Arpad Elo originally invented the Elo ranking system for chess, variant of this simple yet very accurate system is now used in many places like for the matchmaking in most online video games. To know more about Mr. Elo, you can check his wikipedia page here.
Elo ranking is a point-based system where the point earned by the winner of a match is determined by the chance he had of winning before the match.
So imagine an NHL match where the 2019 Kings beat the 2019 Lightning. Since it’s a big upset, the league decided to award the kings 6 points instead of 2. But it’s not all, they also subtract 6 points to the lightning for their poor performance! If as expected, the lightning had won, the league would be much less impressed and would only give the lightning 1 point and subtract 1 point to the Kings.
Basic elo ranking setup is as follows. The average team has a score of around 1500 and win between 2 equal strength teams will award the winner 50 points and remove 50 points to the loser.
Feel free to stop here, you now have a basic understanding of how elo ranking work.
If you want to know more about the statistics behind this ranking system, let’s go
Now that you have a basic understanding of the elo ranking, here is a detailed description of the parameters you need to provide in order to use the elo ranking.
To set up a league using the ELO ranking you will need to provide 3 pieces of information. The n-Factor, the k-factor and the base rating of each player. For those of you who are not math savvy, here is the 5 years old version of those 3 parameters:
the N factor represents the difference in point to make a player of team 10 times more likely to win the game. Let’s say we give the n-Factor a value of 400. If Lucy has an elo of 1500 and Nancy has an elo of 1900. We expect Nancy to win around 9 times out of 10.
The k-Factor represents the number of points in play during a game. If 2 players of the exact same Elo play against each other, the winner will receive half the value of K. If the K factor is high relative to the n-factor, the ranking will change a lot after each match. In the opposite, if the K factor is low, a player will need to win a lot of games to see his ranking change.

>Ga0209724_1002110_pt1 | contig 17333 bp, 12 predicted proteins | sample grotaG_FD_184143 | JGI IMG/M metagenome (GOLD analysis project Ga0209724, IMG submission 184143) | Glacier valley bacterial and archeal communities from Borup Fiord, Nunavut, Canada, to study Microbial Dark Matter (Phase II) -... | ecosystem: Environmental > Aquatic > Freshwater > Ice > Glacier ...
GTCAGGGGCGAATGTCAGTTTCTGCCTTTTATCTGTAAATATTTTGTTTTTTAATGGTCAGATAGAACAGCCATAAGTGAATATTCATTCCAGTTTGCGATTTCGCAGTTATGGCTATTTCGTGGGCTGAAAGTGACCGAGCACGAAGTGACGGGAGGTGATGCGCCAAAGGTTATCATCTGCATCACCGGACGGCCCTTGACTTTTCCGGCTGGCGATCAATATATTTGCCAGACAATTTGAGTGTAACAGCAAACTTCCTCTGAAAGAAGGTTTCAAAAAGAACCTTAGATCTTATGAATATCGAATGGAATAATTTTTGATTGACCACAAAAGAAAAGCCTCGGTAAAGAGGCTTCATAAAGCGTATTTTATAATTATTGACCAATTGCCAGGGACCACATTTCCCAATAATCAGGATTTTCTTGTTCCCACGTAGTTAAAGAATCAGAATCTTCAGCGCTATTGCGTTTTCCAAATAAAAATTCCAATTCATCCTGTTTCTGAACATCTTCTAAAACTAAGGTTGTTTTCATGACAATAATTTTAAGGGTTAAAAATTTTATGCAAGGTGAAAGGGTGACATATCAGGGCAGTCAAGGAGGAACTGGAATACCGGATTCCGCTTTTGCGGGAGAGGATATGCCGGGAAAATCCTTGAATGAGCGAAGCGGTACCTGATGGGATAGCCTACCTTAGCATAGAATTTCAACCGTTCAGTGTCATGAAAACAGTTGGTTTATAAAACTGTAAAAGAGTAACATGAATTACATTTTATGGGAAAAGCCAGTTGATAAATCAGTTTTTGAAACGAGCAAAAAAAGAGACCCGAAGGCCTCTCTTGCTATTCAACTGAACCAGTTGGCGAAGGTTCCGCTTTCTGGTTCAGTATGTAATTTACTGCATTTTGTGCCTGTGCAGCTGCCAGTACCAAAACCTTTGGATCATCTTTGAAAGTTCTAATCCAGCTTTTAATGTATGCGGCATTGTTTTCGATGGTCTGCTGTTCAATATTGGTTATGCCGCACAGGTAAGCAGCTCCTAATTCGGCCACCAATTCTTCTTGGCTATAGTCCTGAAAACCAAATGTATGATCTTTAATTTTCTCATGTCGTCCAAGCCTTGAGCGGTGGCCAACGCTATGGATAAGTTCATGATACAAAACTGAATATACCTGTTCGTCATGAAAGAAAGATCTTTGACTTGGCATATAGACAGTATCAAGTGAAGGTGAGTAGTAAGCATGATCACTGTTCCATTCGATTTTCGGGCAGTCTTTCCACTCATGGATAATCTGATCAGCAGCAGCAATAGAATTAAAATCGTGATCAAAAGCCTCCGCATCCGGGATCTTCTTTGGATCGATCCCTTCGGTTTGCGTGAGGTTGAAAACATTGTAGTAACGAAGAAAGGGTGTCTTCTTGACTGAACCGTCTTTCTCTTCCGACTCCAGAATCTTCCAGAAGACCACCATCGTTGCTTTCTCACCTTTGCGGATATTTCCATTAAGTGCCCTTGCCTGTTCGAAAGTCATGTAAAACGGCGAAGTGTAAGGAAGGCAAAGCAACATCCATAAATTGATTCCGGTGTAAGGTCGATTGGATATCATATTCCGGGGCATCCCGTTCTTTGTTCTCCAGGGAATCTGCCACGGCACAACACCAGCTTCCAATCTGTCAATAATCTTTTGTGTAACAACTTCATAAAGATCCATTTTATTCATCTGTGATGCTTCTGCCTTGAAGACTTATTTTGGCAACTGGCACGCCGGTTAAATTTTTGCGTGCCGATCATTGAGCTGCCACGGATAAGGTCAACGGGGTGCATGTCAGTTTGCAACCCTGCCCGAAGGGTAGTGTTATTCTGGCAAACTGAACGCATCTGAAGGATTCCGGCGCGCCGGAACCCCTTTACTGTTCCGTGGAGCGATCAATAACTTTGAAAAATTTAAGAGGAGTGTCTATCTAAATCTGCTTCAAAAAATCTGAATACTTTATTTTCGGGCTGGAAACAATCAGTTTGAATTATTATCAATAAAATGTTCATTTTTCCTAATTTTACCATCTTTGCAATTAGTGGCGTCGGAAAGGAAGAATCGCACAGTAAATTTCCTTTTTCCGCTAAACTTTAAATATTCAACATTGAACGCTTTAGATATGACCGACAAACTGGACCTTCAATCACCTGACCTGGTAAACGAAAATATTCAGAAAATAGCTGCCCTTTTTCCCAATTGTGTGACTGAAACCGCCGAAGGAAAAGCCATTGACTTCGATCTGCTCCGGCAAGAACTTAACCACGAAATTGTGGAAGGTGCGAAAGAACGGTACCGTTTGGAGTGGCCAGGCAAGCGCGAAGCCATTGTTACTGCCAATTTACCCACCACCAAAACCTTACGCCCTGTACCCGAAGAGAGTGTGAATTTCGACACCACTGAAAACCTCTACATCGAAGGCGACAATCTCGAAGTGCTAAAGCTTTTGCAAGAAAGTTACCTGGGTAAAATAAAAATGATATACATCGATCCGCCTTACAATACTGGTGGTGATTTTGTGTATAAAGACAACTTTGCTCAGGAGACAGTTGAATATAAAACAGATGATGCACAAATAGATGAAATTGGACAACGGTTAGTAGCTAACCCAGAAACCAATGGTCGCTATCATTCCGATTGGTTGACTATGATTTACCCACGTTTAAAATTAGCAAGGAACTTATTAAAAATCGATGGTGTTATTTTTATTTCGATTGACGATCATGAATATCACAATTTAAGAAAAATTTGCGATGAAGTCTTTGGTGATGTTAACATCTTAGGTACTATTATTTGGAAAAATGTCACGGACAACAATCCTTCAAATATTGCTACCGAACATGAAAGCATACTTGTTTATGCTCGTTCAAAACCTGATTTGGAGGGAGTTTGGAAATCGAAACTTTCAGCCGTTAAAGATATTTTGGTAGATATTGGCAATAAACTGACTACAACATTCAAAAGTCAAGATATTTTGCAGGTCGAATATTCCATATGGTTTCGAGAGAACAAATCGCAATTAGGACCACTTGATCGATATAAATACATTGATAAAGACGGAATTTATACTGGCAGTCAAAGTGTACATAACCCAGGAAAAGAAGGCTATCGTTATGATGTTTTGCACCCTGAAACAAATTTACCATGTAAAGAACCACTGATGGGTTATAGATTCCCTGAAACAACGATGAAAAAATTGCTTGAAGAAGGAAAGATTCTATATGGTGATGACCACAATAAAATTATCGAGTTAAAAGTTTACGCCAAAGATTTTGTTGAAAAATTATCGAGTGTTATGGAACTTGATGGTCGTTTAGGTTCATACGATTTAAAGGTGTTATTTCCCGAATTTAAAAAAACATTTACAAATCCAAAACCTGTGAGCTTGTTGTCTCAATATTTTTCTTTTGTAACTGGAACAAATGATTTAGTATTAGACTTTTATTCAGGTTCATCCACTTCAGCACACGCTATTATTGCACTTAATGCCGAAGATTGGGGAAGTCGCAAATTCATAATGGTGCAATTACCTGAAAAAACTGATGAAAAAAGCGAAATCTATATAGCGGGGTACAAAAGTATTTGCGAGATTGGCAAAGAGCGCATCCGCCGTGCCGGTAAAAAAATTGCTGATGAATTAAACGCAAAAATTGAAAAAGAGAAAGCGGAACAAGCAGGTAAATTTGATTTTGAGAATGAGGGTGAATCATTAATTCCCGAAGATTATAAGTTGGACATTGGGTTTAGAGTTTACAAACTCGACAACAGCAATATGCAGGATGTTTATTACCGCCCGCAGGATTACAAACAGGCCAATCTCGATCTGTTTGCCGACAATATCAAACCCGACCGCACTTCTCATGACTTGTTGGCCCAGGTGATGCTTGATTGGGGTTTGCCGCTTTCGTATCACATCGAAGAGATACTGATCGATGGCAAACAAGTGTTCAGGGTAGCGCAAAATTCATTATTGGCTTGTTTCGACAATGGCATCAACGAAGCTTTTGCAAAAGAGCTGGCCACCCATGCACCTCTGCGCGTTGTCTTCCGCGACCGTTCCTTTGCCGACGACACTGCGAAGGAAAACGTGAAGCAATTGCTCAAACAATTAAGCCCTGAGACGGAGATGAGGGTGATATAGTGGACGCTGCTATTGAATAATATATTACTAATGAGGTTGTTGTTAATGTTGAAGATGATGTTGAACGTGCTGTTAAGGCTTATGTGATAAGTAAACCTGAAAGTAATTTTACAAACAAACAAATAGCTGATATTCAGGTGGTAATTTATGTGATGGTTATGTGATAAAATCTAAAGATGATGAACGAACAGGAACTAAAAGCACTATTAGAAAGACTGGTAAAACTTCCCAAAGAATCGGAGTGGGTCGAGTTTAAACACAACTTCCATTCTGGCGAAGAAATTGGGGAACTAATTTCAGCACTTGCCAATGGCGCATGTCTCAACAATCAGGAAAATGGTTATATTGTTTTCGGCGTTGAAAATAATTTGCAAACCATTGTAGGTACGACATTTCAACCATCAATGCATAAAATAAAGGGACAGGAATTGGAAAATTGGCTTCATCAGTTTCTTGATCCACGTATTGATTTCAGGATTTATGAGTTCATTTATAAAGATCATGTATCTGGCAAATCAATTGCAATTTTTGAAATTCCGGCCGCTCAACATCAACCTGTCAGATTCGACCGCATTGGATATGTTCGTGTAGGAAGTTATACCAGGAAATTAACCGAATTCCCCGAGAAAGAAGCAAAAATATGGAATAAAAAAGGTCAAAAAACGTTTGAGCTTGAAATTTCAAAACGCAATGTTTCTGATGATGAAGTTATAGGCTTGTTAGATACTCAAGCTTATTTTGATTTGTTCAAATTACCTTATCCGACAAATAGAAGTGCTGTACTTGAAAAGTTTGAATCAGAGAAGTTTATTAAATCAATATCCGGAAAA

The base rating is an arbitrary value you put a player or team before the season begins. It can be any number but if must be balanced with the other 2 factors. Typical starting rating are around 1200-1500.
As we see, the 3 values are intimately linked, so one must choose them wisely. The value you set depends on the goals you are trying to achieve. Let’s see some scenarios and some suggested values.
We run a tennis league with 30 players of varied skills. To make it interesting for everyone we want to schedule a match between players of the same skill level. But since we are not so sure of the skill level of everyone, we will need the elo rating help to make the right pairing.
12 matches will be players during the season. That's not a lot of matches compared to the NHL season (82 matches per team) or the MLB season (160 matches per team). It’s more like the NFL season where each team plays only 16 matches before the playoffs. Luckily for us, the folks at https://fivethirtyeight.com/features/introducing-nfl-elo-ratings/ used the elo rating to make NFL prediction since 2014. Let’s use their numbers as a base. They use n = 400, k = 20 and a base rank of 1500.
Let’s say we made 2 groups, one starting at 1400 and one at 1500. How many games would it take for a 1400 elo player that wins all of his games to beat a 1500 elo player that loses all of his?
If we assume that matches are always played between players of the exact same elo, with a k factor of 20, the winner will get 10 points and the loser will lose 10. After 5 games, they will meet in the middle at 1450 elo points. If we crank up the k factor to 50, a win will now worth 25 and both will reach a score of 1450 after only 2 games.
Where you set the k factor depends on how fast you want players to be able to climb up or fall in the ranking. For a league with few matches and a lot of uncertainty about the player's skills, a k factor of 50 is a good starting point.
We can also tweak the n factor to adjust the meaningfulness of the elo difference between the 2 players. Remember that the n factor represents the gap in elo point where the highest-rated player is 10 times more likely to win. Lowering the n factor will make an upset more rewarding or punishing depending on which side of the upset you are. With n=400, upsetting an opponent 100 elo higher award 32 points. With n=200 the same upset will award 38 points. To make things more interesting, let's use 200 for our n factor.
ELO rating is awesome for a league where there is big skills gap between players or teams. It permits the organizer to program matches between players of the same skills while still letting lower-ranked players climb up the ladder if they get better or if they were wrongly ranked at the beginning of the season. As opposed to a league with clear division where a player ranked in a lower division might feel it doesn’t belong there and has no possibility to prove it before the next season, the ELO ranking is dynamic and more true to real player skills.